Reply to Thread Bookmark Thread
Posts 1 to 41 of 41
  1. #1

    User Info Menu

    In no particular order:

    Don't call a tune if you're the only one who can play it.

    If your band rehearses regularly, don't call tunes on a gig that you haven't rehearsed.

    Don't hand out a new chart on a gig. Even if it's a minor modification of a previous chart, the players may have penciled-in things on the old one that they won't have time to transfer.

    Don't play too loud. And, if the manager of the venue complains to the leader, the leader should let everyone know.

    Don't forget to play the occasional tune that someone in the audience might know. People like hearing familiar songs.

    Make your count-ins loud enough and with crisp time.

    If your band is a bunch of unfamiliar names, introducing the band once a set is more than enough. And, if you don't introduce the band at all (forcing the audience into polite, annoyed, applause) probably, nobody will complain.

    If you have subs on the gig, don't call the hardest charts. In fact, even if you have regulars on the gig, don't call tunes which are on the edge of the band's ability to play.

    Don't give somebody a 7 page chart and a separate sheet for solo order. Just let the leader point to the soloists, or put them on the chart.

    Don't ask me why I thought of any of this.

  2.  

    The Jazz Guitar Chord Dictionary
     
  3. #2

    User Info Menu

    Hmmm...I concur with some but not all. It really depends on the players in the band. It also depends on the audience.

  4. #3

    User Info Menu

    Expect the unexpected from working musicians, or you'll always be disappointed. We wish they all were savvy like full time union pit musicians, but they aren't...at all.

  5. #4

    User Info Menu

    and when you finally become ignorant cynic who does not care who plays what and how - you can feel yourself an accomplished pro

  6. #5

    User Info Menu

    Nothing wrong with introducing the band. It needn't be done all at once. It could be "Joe Bagadonuts on guitar" after a nice solo, "Kim Fleetfingers on piano"during some great comping, etc. But getting their names out is cool.

  7. #6

    User Info Menu

    Quote Originally Posted by rpjazzguitar View Post
    In no particular order:

    Don't call a tune if you're the only one who can play it.

    If your band rehearses regularly, don't call tunes on a gig that you haven't rehearsed.

    Don't hand out a new chart on a gig. Even if it's a minor modification of a previous chart, the players may have penciled-in things on the old one that they won't have time to transfer.

    Don't play too loud. And, if the manager of the venue complains to the leader, the leader should let everyone know.

    Don't forget to play the occasional tune that someone in the audience might know. People like hearing familiar songs.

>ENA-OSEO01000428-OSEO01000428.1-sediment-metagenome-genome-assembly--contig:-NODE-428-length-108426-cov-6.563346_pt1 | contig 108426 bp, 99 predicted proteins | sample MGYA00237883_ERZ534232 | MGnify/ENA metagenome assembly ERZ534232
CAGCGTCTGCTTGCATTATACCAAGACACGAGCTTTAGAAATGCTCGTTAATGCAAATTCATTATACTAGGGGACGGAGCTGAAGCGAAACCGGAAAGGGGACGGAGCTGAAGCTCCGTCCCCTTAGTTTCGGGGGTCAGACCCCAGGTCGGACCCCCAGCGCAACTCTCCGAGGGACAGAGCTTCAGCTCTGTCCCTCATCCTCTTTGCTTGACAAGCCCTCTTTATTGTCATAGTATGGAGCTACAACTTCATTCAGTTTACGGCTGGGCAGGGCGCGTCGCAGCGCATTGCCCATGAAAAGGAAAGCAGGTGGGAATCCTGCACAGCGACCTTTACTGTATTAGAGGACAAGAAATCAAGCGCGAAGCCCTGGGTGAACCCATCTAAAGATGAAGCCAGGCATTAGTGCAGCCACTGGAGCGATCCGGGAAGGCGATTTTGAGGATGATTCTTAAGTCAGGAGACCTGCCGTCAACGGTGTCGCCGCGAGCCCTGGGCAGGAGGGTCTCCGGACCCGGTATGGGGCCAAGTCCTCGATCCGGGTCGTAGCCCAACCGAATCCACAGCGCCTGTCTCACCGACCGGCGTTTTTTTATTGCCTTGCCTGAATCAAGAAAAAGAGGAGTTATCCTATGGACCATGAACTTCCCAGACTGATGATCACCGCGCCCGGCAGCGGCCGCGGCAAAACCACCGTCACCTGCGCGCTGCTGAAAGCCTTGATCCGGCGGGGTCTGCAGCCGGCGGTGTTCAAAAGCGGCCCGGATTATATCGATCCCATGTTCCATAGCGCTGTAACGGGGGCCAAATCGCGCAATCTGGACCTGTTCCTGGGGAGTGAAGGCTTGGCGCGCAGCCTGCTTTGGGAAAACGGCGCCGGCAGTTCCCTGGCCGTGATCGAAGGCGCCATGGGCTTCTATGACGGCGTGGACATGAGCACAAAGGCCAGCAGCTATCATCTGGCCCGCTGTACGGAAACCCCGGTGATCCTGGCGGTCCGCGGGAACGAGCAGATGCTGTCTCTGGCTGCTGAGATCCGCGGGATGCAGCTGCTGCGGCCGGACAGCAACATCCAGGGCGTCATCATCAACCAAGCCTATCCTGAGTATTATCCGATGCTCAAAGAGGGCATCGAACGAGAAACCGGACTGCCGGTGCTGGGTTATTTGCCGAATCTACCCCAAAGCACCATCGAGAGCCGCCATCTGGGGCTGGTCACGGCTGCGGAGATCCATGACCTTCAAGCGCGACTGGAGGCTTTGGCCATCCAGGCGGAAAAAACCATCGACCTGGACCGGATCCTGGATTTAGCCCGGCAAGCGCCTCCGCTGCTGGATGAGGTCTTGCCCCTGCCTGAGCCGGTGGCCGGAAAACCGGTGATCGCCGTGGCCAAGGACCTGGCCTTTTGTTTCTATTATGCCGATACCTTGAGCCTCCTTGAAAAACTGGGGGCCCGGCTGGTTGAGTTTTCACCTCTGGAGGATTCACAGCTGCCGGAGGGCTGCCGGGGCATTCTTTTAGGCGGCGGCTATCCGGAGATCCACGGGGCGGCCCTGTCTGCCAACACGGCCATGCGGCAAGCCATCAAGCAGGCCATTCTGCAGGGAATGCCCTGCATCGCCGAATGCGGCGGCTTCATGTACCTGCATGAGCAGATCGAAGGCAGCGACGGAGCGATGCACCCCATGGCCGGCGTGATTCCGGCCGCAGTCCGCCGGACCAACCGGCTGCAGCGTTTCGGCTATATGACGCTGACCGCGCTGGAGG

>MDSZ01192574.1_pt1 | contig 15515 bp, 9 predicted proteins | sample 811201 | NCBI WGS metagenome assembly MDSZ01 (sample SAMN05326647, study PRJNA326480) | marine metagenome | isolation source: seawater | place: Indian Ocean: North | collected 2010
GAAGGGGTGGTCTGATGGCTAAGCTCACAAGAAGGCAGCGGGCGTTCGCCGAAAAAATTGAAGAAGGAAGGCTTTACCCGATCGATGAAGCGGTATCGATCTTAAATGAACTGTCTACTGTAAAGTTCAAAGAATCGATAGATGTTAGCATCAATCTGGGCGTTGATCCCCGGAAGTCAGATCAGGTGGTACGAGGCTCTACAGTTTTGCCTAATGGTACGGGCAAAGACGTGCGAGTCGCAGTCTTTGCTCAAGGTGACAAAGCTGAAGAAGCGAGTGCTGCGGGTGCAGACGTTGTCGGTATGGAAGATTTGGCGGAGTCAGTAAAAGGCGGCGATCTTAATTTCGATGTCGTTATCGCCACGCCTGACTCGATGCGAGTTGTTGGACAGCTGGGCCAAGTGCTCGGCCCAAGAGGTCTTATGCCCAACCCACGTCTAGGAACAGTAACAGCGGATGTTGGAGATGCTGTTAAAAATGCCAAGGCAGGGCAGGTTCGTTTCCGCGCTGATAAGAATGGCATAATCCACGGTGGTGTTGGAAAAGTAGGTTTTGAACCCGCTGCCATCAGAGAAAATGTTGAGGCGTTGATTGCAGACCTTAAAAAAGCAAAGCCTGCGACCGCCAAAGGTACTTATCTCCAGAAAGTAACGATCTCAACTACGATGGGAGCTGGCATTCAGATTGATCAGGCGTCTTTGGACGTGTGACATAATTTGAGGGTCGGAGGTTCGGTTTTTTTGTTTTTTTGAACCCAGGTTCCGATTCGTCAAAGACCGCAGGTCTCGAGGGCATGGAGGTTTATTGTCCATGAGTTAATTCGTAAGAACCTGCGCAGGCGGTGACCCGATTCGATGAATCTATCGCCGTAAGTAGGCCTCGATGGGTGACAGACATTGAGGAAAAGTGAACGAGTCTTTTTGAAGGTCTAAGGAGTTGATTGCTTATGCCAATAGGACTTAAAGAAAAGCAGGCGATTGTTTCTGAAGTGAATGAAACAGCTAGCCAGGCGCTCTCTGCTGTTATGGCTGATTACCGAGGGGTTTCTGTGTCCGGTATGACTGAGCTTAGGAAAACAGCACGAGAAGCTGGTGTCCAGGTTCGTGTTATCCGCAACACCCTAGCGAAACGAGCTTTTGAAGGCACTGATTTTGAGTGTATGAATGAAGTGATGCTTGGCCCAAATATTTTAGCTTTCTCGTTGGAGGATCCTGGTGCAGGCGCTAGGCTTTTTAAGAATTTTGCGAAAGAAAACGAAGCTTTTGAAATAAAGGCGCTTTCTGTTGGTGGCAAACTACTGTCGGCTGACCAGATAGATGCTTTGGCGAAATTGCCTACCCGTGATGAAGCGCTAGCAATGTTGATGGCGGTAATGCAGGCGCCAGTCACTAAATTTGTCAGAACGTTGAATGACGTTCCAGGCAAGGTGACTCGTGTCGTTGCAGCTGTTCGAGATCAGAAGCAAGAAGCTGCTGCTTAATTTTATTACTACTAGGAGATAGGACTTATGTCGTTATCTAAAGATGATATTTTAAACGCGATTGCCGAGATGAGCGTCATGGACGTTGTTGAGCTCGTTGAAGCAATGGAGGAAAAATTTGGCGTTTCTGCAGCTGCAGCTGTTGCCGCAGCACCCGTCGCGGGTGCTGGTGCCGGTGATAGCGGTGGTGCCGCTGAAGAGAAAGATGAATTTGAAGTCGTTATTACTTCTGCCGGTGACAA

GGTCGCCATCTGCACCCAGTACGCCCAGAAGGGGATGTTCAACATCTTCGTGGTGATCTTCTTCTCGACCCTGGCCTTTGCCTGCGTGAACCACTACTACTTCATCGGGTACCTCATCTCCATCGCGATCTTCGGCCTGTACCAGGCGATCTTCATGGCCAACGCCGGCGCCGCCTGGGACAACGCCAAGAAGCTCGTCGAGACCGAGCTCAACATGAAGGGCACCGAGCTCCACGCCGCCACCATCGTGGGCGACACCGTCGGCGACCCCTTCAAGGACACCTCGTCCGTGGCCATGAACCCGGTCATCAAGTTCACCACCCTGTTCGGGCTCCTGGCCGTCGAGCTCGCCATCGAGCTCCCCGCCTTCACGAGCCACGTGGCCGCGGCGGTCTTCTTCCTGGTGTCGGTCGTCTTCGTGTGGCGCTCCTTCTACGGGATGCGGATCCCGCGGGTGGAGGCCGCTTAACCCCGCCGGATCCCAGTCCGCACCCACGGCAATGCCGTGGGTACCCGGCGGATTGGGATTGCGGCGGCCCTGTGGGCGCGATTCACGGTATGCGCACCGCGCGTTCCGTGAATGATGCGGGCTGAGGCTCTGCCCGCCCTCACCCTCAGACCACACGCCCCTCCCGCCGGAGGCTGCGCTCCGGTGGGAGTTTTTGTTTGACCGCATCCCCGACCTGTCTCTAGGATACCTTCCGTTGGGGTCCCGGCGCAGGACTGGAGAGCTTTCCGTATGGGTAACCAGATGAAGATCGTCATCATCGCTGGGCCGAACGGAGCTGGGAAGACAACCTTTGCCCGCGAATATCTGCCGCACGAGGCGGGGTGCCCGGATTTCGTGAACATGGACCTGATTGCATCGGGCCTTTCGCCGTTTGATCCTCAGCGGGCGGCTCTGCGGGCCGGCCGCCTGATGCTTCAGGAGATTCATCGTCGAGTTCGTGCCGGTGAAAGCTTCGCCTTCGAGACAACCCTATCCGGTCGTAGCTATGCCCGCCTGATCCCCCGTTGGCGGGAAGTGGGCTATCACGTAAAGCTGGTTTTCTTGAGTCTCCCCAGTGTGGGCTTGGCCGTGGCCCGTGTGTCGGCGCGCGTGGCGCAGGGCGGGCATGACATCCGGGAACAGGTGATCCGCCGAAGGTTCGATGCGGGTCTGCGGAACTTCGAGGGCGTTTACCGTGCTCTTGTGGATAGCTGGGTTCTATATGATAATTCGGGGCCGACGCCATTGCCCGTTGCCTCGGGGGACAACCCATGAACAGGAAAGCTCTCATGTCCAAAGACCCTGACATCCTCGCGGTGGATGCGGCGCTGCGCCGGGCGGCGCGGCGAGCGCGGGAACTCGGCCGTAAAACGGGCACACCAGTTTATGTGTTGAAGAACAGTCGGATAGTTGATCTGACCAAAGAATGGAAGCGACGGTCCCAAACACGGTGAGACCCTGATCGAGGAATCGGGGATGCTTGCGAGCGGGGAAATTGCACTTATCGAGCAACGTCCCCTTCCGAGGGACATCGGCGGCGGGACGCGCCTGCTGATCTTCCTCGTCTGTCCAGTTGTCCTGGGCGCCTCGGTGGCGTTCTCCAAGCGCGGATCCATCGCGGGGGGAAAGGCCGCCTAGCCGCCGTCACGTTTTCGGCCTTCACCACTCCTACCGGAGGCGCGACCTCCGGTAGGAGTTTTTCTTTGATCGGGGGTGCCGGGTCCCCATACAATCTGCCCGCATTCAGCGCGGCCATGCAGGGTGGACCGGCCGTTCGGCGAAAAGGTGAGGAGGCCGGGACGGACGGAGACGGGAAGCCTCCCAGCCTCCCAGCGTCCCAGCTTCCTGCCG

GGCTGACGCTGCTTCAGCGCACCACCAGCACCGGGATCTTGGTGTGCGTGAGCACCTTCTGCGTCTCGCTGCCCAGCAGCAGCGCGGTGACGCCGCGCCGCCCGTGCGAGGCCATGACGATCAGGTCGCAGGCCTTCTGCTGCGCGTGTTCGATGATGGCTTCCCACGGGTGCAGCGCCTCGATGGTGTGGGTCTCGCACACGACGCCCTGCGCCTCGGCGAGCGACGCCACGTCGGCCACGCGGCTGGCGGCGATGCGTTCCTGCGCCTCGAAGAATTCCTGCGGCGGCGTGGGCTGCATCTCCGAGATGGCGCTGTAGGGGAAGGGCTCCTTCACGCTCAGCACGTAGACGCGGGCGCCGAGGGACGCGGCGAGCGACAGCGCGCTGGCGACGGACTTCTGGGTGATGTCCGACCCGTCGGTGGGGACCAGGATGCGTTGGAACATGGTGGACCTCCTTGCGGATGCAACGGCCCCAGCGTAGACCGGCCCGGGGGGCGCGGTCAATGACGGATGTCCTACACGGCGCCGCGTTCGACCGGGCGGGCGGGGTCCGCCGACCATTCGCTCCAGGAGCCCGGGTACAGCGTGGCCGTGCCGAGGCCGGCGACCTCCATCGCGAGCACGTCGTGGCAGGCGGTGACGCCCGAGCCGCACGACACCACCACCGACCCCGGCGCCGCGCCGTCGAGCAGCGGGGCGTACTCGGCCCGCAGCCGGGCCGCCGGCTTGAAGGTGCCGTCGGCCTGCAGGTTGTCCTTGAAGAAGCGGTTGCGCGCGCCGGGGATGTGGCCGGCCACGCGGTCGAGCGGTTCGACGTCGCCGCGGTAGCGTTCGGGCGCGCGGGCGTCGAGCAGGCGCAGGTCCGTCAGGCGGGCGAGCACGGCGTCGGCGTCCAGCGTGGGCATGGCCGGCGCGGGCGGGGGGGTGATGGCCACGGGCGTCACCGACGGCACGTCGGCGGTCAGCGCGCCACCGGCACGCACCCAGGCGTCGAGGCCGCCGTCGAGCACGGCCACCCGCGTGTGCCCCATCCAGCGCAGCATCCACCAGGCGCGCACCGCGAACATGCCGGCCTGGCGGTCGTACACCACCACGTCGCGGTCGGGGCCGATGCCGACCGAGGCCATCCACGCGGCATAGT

Make your count-ins loud enough and with crisp time.

    If your band is a bunch of unfamiliar names, introducing the band once a set is more than enough. And, if you don't introduce the band at all (forcing the audience into polite, annoyed, applause) probably, nobody will complain.

    If you have subs on the gig, don't call the hardest charts. In fact, even if you have regulars on the gig, don't call tunes which are on the edge of the band's ability to play.

    Don't give somebody a 7 page chart and a separate sheet for solo order. Just let the leader point to the soloists, or put them on the chart.

    Don't ask me why I thought of any of this.
    I don’t think I have to ask lol

  8. #7

    User Info Menu

    Quote Originally Posted by cosmic gumbo View Post
    Expect the unexpected from working musicians, or you'll always be disappointed. We wish they all were savvy like full time union pit musicians, but they aren't...at all.
    Speaking of which - specify dress code. You never know who will turn up in a gorilla suit.

  9. #8

    User Info Menu

    Quote Originally Posted by Thumpalumpacus View Post
    Nothing wrong with introducing the band. It needn't be done all at once. It could be "Joe Bagadonuts on guitar" after a nice solo, "Kim Fleetfingers on piano"during some great comping, etc. But getting their names out is cool.
    Looking very relaxed, Adolf Hitler on vibes.

  10. #9

    User Info Menu

    Quote Originally Posted by christianm77 View Post
    Looking very relaxed, Adolf Hitler on vibes.
    Roy Rogers, on Trigger.

  11. #10

    User Info Menu

    Sir Kenneth Clark bass sax

  12. #11

    User Info Menu

    Quote Originally Posted by mrcee View Post
    Sir Kenneth Clark bass sax
    Wow.. Kenneth Clark... why not John Ruskin? He is better with saxes

  13. #12

    User Info Menu

    Quote Originally Posted by Jonah View Post
    Wow.. Kenneth Clark... why not John Ruskin? He is better with saxes
    but he wasn't in the Bonzo Dog Doo Dah Band!

  14. #13

    User Info Menu

    Quote Originally Posted by christianm77 View Post
    Looking very relaxed, Adolf Hitler on vibes.

  15. #14

    User Info Menu

    Eric Clapton on ukelele

  16. #15
    One bandleader specifies dress to be "hip casual". Everyone wears the same stuff they wear every day. Which, I assume means that everybody thinks the way they usually dress is "hip casual".

  17. #16

    User Info Menu